For a SmugMug slideshow, click HERE<<link. When you click the link, it will open in a new window, and you have two options:
1) Manually scroll through the photos by clicking the “<” and “>” symbols to the left or right of the photos.
2) There’s a PLAY/PAUSE button at the bottom-left of the screen with the transition set at about 5 seconds. Note: clicking the PLAY arrow will run a full-screen slideshow. You can then still use the”<” and “>” symbols to the left or right of the photos (this will pause the slideshow).

If you want the full experience, keep reading.

That coyote was photographed at Little Big Horn — yes, that Little Big Horn — with my Nikon D100 and Nikon 80-400mm f/4.5-5.6 VR lens.

Note: while I won’t show all of the images in the body of the post, all of the images are included in the gallery at the end. I don’t know how fast galleries load, and I don’t know how fast your internet is. However, if you just want to see the photos, they are all HERE and they might load faster. Once there, click on any to see them larger.

In October 2008, we loaded up our then-brand-new Tahoe and went on a color tour. I believe it was our first color tour of Colorado. We were both working at the time, so it was basically a long-weekend tour. We drove the Million Dollar Highway, slept one night in Ouray, slept one night somewhere else I don’t remember, and included a drive through the Colorado National Monument.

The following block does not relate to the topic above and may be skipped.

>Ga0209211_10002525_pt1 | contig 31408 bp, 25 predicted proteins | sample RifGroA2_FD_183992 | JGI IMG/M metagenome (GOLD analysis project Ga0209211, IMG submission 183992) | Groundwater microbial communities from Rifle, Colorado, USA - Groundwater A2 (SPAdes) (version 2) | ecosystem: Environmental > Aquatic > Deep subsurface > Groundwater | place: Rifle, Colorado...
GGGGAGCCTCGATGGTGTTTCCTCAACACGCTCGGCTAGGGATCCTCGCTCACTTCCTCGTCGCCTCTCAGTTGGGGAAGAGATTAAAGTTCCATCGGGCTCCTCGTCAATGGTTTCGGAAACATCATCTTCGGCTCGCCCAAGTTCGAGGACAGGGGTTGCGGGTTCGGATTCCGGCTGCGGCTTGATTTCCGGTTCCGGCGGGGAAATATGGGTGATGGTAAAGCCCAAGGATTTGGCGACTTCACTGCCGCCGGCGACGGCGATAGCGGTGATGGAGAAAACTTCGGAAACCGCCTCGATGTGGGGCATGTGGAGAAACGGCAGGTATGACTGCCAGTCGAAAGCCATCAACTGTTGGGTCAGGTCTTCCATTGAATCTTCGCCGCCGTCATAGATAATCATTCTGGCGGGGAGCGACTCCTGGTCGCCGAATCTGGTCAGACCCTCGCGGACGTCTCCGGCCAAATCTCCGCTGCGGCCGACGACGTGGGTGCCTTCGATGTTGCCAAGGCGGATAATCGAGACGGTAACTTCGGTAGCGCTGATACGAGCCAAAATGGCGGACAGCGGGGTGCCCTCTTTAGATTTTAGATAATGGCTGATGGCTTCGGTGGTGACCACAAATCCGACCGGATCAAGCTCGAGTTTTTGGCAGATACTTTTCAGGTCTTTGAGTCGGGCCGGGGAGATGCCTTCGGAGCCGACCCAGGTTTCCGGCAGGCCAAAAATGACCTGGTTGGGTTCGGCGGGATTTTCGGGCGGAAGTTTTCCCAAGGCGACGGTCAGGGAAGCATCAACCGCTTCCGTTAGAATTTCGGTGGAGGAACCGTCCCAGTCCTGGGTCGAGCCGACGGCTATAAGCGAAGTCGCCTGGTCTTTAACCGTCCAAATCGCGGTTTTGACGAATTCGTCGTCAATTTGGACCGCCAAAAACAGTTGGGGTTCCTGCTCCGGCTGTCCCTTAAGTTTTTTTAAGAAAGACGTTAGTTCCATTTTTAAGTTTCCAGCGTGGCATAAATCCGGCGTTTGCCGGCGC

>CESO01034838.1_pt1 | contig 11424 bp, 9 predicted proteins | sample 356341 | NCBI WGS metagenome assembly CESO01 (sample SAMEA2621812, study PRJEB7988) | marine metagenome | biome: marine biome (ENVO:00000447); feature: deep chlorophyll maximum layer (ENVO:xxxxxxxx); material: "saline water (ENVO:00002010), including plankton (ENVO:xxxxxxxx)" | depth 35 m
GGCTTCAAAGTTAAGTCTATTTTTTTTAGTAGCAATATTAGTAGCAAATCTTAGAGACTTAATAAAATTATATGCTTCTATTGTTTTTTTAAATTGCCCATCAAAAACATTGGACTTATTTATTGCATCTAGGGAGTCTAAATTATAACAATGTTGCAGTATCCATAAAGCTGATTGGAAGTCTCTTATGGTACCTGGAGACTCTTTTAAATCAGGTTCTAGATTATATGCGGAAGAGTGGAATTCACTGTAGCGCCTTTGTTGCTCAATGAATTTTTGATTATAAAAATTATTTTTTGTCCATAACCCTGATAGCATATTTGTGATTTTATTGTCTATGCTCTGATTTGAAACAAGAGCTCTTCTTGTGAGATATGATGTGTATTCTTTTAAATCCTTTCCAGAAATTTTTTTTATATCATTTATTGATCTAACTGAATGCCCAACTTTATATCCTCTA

At the time, I was shooting the Nikon D100. Also, I was using Lightroom 7 and Photoshop 3. I liked the photos I took, but I was never happy with the processing. If you want to compare the original processing to what I’ll show below, you can click HERE for what I could do with the tools available ten years ago. Mind you, the photos don’t suck but my processing tastes have changed. For instance, let me show you the processing for the first photo.

Before:

Now:

I don’t know if the tools were not that good for correcting color cast (probably the White Balance setting was off) or if I was still ignorant as far as processing photos (most likely true) or if the tools are now much better than they were. Probably a combination of all three, but you can formulate your own opinion. I also don’t know which one is closer to what I actually saw. 

For them interested in what the landscape looks like when the Aspens are turning, read on.